James Harden and Chris Paul have been a terrific together in the Houston Rockets’ backcourt, and they’ve also been the best isolation players in the NBA this season.
Outside of Houston’s stars, there are some other players near the top of the isolation rankings who may surprise you. When looking at who else makes the list, we’ve also explained what makes them so dominant. All stats are courtesy of Synergy Sports.
James Harden, Houston Rockets — 1.24 PPP
Harden has averaged over 3.1 more isolation possessions per game than any other player in the league.
He has also averaged 11.9 points per game as an iso-based scorer, while Cleveland’s LeBron James is next with 6.3 PPG. Harden, who has run isos on one-third of his offensive opportunities, has had nearly double the scoring rate as James on this type of play.
The MVP frontrunner has shot 45-of-96 (47.9 percent) on his right side isolations for the Rockets. He has averaged 1.37 points per possession on this play type, which is the second-best in the league among players with a minimum of 20 possessions, per Synergy Sports. (Harden trails only his backcourt mate CP3).
Chris Paul, Houston Rockets — 1.13 PPP
The Rockets have run more one-on-one plays (14.2 percent) than any other team. But it still seems incomprehensible that Harden’s teammate is the second-best iso scorer in the league.
However, it’s true. Paul is shooting 35-of-62 (56.7 percent) when he is running isos on the right side. His efficiency (1.48 PPP) is the best among those who have had at least 20 possessions, per Synergy Sports.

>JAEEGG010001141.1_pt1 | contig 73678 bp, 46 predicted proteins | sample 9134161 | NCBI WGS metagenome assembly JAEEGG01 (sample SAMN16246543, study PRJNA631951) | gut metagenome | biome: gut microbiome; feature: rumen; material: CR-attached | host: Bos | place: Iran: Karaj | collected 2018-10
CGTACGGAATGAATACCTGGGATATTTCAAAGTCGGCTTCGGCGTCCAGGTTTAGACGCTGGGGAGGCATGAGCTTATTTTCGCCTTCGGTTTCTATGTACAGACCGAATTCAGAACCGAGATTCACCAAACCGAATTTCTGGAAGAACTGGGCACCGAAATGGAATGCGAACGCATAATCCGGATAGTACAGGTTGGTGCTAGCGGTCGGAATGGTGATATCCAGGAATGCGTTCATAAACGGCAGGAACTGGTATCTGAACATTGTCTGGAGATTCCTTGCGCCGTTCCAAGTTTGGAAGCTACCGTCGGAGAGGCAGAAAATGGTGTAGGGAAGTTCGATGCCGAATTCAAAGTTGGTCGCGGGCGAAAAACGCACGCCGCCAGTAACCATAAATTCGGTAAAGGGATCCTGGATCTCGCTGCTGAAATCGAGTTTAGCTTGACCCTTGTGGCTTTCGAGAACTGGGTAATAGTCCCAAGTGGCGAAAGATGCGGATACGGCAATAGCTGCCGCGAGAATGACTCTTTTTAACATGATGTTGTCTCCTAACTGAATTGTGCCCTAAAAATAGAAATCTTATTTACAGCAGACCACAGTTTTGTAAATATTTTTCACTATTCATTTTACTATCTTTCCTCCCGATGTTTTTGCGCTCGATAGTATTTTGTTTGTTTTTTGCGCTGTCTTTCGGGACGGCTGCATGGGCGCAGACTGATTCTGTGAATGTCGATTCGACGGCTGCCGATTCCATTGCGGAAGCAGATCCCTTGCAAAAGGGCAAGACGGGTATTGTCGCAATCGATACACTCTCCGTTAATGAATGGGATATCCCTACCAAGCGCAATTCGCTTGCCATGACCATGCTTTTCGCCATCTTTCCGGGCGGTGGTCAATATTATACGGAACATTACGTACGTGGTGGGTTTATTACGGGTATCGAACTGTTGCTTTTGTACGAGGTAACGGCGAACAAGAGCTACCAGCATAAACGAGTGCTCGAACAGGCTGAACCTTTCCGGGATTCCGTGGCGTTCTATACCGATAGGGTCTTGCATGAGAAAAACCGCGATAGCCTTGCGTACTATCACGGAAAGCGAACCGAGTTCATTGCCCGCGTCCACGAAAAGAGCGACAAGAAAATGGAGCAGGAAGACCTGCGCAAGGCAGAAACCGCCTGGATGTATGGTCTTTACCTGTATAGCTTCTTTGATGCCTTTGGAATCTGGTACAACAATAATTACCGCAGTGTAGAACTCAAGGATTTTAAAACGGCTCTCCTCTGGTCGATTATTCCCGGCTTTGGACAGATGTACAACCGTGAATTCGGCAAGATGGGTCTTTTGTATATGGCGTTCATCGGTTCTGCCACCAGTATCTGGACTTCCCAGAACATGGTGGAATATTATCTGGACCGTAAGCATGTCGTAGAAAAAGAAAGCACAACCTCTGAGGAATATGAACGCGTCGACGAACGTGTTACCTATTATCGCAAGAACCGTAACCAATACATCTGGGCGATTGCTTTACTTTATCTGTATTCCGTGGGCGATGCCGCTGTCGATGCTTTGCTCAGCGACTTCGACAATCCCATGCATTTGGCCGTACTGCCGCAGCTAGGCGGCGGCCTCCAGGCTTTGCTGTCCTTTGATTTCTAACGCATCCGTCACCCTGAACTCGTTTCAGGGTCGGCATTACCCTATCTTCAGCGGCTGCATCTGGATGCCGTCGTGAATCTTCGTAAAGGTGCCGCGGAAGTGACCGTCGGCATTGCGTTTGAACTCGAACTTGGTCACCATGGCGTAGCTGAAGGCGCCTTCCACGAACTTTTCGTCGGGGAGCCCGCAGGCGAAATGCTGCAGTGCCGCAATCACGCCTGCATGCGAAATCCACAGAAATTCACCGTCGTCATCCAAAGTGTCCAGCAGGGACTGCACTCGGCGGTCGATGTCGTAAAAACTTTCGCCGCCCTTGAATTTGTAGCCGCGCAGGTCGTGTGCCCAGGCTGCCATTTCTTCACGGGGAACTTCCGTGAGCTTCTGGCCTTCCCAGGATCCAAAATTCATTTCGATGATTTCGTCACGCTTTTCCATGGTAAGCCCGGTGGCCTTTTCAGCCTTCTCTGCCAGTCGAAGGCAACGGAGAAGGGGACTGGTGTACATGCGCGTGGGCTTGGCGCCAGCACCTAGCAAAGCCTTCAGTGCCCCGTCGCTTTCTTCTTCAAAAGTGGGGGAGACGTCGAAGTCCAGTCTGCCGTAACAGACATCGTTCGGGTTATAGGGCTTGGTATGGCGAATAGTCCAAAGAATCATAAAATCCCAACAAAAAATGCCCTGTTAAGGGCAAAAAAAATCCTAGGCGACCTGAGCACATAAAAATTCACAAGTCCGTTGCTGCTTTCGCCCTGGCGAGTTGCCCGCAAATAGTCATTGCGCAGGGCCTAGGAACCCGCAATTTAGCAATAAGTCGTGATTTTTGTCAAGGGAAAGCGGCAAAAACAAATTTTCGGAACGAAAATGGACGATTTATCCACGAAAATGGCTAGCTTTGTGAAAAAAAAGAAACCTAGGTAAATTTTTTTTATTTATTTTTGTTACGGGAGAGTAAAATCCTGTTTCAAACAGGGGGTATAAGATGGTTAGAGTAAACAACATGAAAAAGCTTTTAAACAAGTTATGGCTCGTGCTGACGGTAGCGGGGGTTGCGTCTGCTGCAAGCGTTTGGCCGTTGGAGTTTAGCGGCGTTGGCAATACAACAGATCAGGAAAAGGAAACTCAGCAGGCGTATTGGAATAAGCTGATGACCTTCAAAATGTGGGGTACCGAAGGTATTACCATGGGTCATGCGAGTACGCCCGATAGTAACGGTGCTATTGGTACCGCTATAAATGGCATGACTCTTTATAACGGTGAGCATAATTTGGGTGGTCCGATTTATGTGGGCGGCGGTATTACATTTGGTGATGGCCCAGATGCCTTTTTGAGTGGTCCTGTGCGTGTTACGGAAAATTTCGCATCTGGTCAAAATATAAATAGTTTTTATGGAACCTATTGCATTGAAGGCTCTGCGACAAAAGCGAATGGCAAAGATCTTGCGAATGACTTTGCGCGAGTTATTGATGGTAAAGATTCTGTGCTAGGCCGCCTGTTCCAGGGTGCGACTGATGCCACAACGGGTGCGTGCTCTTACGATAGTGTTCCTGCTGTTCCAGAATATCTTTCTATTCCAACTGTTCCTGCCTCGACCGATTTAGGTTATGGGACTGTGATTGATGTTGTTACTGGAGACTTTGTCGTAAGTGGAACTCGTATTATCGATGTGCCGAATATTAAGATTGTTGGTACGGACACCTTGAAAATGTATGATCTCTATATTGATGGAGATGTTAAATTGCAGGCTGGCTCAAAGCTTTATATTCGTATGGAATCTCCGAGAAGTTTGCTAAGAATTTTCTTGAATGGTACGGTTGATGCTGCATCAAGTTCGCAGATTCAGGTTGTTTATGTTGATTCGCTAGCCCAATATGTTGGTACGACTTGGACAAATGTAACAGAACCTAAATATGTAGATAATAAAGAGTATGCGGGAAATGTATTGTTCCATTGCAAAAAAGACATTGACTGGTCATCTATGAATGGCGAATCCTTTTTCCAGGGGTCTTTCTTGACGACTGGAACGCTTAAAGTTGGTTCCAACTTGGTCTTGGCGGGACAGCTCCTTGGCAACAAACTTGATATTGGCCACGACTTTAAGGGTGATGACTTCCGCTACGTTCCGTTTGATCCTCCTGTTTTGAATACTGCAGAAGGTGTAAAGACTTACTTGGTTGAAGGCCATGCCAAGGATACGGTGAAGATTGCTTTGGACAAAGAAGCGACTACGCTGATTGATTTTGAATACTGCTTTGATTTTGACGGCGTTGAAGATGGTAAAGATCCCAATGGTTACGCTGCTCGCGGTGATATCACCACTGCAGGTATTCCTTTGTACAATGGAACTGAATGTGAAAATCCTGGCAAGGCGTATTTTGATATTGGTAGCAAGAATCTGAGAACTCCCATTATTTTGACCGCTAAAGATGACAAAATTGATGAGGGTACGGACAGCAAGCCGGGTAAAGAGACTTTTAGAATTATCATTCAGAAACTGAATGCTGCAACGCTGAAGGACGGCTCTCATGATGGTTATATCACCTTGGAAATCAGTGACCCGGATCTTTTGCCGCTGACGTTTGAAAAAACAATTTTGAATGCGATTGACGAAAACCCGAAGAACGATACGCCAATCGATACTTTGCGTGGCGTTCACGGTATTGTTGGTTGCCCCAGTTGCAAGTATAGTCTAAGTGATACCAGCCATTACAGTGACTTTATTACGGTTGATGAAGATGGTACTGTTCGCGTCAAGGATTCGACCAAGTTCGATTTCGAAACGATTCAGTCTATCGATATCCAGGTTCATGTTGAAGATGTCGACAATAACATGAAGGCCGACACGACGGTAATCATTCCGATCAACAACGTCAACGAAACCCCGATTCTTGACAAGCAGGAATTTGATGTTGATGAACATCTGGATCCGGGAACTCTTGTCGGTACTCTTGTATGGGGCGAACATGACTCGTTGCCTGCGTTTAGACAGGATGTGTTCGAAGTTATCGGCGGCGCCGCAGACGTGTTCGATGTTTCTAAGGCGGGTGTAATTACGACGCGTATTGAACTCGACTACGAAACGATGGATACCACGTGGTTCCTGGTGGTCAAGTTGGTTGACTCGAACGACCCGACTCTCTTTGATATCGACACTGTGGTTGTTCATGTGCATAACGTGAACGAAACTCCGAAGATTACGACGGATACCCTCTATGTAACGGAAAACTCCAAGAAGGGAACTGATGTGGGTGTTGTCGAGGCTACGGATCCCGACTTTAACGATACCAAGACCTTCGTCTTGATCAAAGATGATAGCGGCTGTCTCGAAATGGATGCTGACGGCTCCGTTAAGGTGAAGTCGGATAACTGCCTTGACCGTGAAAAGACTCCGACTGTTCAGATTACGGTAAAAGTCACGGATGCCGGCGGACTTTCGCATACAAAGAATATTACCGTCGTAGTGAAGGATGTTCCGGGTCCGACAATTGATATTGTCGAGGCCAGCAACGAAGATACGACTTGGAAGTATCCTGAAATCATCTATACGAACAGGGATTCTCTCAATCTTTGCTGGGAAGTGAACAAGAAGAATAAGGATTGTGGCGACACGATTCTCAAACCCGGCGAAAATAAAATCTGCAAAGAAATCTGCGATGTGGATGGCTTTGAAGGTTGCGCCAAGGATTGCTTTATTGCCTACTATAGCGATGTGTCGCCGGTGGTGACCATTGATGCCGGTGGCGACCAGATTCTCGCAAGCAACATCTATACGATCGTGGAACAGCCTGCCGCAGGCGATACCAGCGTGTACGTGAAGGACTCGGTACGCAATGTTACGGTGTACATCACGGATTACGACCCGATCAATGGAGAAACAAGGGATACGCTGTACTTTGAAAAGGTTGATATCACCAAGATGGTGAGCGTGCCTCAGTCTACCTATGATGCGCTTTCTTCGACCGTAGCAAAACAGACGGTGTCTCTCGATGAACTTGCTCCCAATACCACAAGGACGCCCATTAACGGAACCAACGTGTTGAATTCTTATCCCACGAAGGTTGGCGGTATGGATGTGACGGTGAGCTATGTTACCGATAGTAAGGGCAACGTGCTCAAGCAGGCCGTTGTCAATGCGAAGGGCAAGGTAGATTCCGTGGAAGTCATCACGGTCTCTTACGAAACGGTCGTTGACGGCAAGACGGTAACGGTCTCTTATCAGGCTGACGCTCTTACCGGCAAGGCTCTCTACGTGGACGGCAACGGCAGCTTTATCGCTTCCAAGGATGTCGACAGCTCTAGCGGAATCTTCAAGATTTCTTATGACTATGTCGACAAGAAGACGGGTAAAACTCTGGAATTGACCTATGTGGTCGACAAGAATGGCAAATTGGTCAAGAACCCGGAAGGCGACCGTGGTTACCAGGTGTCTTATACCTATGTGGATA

Most of those possessions for the point guard have been shooting without driving.
Dennis Schroeder, Atlanta Hawks — 1.06 PPP
Atlanta’s Dennis Schroeder is particularly impressive when he has a chance to take a jump shot without driving on isolation plays, with 1.29 PPP.
Among those with at least 100 isolation possessions, he has the second-best overall field goal percentage (46.8 percent) this year. Overall, he is one of the most improved players in the league when it comes to one-on-one offense overall, as his efficiency jumped from 0.93 PPP last year to 1.06 PPP this season.
Adam Fromal wrote about what makes him succeed (via Bleacher Report):
“Speed, speed and more speed. [His] isolation possessions don’t contain much nuance. Once he gets a matchup he likes, he’s going to put his head down and the ball on the floor, then explode toward the hoop with all the acceleration he can muster. The German point guard is one of the league’s quickest players in the half-court set, and this is where he truly shines.”
Only five teams run isos less often than the Hawks (5.5 percent frequency) but when they do decide to commit, Schroeder has been a pleasant surprise.
Damian Lillard, Portland Trail Blazers — 1.05 PPP
Portland’s Damian Lillard was one of the most efficient overall iso scorers in the NBA for the last two seasons and has since maintained his presence as a leader again this year.
He has been one of the most efficient iso scorers at the top of the key among those with at least 40 possessions on this play type. He is currently averaging 1.16 points per possession there, per Synergy Sports.
His team presumably knows this, too, as only five players have been given more opportunities like this than Lillard.
Lou Williams, Los Angeles Clippers — 1.05 PPP
The veteran earned a contract extension with the Clippers and his ability to create opportunities when playing one-on-one against defenders has made him a very valuable addition to their roster.